After retiring from his 20-year Air Force career in 1985, Peter began a second 20-year career in public transportation management. He and his family moved to their Martha’s Vineyard home that summer where he managed the Edgartown-Katama Stage Lines, a seasonal shuttle trolley service to and from Edgartown and South Beach. He also got a commercial driver’s license and was one of the drivers, as well. That proved valuable when all of his staff left at the end of the summer before Labor Day, and he was the lone driver to provide service for the holiday weekend.

When the shuttle service ended, he took a job as a tour bus driver for the fall season. He always said the best gratuity he ever got was a steamed lobster, courtesy of a passenger who ordered a clambake dinner and didn’t like them.

Pursuing a transportation career required leaving the Vineyard once again. From 1986 to May 2005, Peter worked as the general manager of several transit operations, including a school bus management company, a regional transit management company overseeing the Pioneer Valley Transit Authority in Springfield, and airport ground transportation operations at BWI Airport and Portland Maine International Jetport. Gifted a toy bus early in his career, his collection grew to include over 600 miniature modes of public transportation, which he proudly displayed in his offices over the years, much to the delight of his son and visiting students on field trips.

Peter spent the last six years of his second career as general manager of the Greater Portland Metro. He retired in 2005 and finally realized his dream of living full-time on Martha’s Vineyard. His first order of retirement was to build the model train layout of his dreams and turning a portion of the basement into a transportation museum, featuring his bus collection, airplanes and memorabilia acquired over a lifetime spent on the road, rails, seas and in the skies.

For several summers, he worked as a ticket seller for the Martha’s Vineyard Transit Authority (VTA), donning his VTA polo shirt as the gregarious “Purple People Greeter,” where he charmed tourists waiting for buses with song and jingles. He also regularly attended the VTA board meetings, as an unofficial advisor, where his experience and knowledge of the transit industry were much appreciated.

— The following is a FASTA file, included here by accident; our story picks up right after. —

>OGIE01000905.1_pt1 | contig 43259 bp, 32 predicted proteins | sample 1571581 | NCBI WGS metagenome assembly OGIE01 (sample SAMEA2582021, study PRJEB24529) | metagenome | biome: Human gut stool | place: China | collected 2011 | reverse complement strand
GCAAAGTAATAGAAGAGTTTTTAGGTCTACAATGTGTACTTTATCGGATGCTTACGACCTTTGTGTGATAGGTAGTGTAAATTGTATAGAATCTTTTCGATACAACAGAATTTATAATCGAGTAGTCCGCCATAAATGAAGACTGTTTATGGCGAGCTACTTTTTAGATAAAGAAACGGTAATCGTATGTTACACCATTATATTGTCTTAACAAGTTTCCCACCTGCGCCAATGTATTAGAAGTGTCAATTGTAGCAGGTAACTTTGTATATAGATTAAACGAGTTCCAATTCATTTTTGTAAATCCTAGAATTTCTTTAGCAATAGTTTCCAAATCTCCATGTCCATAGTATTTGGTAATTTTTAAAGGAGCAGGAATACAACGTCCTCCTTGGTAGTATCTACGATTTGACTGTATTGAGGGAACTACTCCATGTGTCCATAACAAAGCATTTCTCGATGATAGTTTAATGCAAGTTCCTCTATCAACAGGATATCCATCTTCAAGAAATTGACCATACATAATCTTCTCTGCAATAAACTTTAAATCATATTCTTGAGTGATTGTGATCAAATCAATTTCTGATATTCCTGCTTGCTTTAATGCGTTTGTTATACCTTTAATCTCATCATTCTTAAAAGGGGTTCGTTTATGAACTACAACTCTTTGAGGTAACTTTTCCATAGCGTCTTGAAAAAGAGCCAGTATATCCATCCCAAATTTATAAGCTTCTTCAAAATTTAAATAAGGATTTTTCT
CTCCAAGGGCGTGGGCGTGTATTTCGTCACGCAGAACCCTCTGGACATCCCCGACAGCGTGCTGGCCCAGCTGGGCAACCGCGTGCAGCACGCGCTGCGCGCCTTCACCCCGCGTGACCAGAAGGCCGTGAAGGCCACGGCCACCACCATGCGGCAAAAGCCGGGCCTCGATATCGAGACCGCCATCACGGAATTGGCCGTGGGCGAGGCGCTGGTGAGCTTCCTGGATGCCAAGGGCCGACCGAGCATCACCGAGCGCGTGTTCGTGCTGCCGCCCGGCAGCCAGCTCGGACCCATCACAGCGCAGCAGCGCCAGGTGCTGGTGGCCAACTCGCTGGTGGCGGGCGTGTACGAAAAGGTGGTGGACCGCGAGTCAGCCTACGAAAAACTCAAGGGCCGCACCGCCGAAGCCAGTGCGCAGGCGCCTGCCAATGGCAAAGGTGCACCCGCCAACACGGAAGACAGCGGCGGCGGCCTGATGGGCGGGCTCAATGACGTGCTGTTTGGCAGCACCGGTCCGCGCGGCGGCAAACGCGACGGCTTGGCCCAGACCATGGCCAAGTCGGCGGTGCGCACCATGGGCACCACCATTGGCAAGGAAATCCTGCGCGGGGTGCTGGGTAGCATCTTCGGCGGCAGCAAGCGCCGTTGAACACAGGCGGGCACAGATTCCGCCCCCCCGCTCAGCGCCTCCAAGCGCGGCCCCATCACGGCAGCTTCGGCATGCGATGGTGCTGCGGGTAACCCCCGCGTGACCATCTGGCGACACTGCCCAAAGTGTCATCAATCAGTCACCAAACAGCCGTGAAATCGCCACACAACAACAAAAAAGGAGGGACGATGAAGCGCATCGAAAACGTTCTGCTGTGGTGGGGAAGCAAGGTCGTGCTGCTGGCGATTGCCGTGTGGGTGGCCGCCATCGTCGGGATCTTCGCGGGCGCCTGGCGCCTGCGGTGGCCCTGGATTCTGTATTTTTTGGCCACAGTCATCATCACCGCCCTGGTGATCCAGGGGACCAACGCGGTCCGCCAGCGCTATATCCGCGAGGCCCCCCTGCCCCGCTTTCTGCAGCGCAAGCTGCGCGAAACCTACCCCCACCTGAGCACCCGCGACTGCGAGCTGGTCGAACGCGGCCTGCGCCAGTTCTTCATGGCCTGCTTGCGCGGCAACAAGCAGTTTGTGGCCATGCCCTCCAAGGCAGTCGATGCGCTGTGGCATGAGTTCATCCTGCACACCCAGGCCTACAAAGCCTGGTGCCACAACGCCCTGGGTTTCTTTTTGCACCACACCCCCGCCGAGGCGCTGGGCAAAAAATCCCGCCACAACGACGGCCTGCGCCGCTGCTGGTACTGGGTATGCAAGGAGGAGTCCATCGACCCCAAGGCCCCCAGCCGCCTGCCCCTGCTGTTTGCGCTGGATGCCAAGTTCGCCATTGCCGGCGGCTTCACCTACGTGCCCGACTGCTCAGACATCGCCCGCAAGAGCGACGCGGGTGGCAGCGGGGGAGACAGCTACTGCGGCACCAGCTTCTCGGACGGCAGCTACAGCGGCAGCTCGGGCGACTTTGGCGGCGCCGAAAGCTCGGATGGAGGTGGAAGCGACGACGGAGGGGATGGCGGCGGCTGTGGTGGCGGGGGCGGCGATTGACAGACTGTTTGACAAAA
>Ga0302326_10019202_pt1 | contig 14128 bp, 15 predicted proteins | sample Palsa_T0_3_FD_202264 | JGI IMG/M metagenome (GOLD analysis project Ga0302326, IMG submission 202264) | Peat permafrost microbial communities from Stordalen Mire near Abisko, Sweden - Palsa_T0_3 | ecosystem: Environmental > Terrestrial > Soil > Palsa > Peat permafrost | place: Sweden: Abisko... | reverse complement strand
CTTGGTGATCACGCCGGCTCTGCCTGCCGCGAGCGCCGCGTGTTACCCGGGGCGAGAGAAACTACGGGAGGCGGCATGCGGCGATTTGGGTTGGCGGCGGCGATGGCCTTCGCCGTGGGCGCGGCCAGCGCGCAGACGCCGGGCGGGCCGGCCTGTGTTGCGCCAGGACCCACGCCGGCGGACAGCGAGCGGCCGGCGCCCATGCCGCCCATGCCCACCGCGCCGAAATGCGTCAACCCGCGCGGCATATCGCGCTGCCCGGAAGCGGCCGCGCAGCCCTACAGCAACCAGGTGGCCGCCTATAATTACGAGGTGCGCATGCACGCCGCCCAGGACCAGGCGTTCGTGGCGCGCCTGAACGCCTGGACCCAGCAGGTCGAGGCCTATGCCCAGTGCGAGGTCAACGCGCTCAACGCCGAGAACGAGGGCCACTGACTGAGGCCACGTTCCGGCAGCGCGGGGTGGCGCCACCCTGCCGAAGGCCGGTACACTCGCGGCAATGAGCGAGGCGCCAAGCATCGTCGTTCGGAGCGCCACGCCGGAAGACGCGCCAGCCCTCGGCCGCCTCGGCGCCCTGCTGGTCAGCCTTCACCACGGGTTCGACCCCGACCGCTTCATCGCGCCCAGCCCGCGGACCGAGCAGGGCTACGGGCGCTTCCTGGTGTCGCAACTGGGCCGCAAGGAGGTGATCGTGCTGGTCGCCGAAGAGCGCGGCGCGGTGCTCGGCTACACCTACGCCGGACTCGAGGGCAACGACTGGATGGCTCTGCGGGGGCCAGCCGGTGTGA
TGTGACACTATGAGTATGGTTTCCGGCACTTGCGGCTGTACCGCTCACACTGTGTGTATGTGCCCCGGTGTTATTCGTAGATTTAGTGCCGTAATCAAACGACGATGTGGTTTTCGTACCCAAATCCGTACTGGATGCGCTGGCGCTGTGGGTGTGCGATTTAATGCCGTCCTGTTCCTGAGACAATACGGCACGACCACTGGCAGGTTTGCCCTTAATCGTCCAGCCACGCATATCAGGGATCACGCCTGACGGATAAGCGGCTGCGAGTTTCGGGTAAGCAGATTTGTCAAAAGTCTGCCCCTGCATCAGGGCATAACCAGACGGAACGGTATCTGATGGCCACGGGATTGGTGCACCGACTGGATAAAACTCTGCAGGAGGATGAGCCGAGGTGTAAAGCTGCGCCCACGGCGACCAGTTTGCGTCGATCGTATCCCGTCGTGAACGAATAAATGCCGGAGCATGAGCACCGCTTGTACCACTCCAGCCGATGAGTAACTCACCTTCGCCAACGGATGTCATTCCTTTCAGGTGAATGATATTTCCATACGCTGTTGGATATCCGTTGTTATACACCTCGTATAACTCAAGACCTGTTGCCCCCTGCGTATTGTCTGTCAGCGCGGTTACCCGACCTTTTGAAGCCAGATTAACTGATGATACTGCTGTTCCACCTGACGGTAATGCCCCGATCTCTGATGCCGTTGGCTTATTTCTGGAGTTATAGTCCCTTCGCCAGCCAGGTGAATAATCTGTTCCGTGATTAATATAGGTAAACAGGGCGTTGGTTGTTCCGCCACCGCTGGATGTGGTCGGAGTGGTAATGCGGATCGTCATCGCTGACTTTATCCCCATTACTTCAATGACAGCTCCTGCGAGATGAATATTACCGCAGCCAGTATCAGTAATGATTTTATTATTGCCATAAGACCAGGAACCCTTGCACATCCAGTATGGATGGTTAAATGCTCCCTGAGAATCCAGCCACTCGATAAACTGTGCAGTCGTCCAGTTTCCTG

He loved all things transportation, including motor-homes, cruise ships, airplanes, buses and cars. Of his many hobbies, train travel topped the list. He rode trains all over the country, across Canada, in Italy and Switzerland, and through Mexico’s Copper Canyon. He owned many antique cars over the years, many of them 1950’s-era Packards, but his favorite by far was his 1983 Chrysler LeBaron Mark Cross Edition convertible.

Pete participated in many professional, civic and charitable organizations, including the Lions Club, Rotary Club, Air Force Association and Air Force Public Affairs Association. He served as president of the New England Passenger Transit Association (NEPTA) in 1993. In 2006 he was inducted into NEPTA’s Hall of Fame, which recognizes members who have made an outstanding contribution to the transit industry. On Martha’s Vineyard, he was a member of Vineyard Haven’s American Legion Post 257 and served six years on Tisbury’s finance and advisory committee.

He is survived by his wife Janet, son Brien and Brien’s partner Rachel Silver, and his sister Ann Williams of Southern Pines, N.C.

A celebration of life service with military honors is planned for late May. In lieu of flowers, a donation in his memory made to the Martha’s Vineyard Center for Living, PO Box 1729, Vineyard Haven, MA 02568, would be much appreciated